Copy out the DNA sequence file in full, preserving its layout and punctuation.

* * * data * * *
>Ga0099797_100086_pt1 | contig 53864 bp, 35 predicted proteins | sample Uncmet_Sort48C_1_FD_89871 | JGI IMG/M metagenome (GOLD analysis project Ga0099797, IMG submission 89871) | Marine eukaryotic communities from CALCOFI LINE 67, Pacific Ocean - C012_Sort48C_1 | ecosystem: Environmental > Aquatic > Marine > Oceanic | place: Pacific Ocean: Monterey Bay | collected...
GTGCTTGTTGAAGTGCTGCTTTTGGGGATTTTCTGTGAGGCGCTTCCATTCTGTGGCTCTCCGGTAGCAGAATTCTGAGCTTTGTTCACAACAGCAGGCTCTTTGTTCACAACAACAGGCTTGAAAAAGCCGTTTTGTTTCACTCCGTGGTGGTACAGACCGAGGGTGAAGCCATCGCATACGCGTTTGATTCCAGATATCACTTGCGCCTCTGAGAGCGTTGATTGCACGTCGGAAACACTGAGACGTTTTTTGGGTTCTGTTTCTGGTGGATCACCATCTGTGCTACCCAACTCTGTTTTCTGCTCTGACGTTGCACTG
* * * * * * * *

>Ga0099797_100086_pt1 | contig 53864 bp, 35 predicted proteins | sample Uncmet_Sort48C_1_FD_89871 | JGI IMG/M metagenome (GOLD analysis project Ga0099797, IMG submission 89871) | Marine eukaryotic communities from CALCOFI LINE 67, Pacific Ocean - C012_Sort48C_1 | ecosystem: Environmental > Aquatic > Marine > Oceanic | place: Pacific Ocean: Monterey Bay | collected...
GTGCTTGTTGAAGTGCTGCTTTTGGGGATTTTCTGTGAGGCGCTTCCATTCTGTGGCTCTCCGGTAGCAGAATTCTGAGCTTTGTTCACAACAGCAGGCTCTTTGTTCACAACAACAGGCTTGAAAAAGCCGTTTTGTTTCACTCCGTGGTGGTACAGACCGAGGGTGAAGCCATCGCATACGCGTTTGATTCCAGATATCACTTGCGCCTCTGAGAGCGTTGATTGCACGTCGGAAACACTGAGACGTTTTTTGGGTTCTGTTTCTGGTGGATCACCATCTGTGCTACCCAACTCTGTTTTCTGCTCTGACGTTGCACTG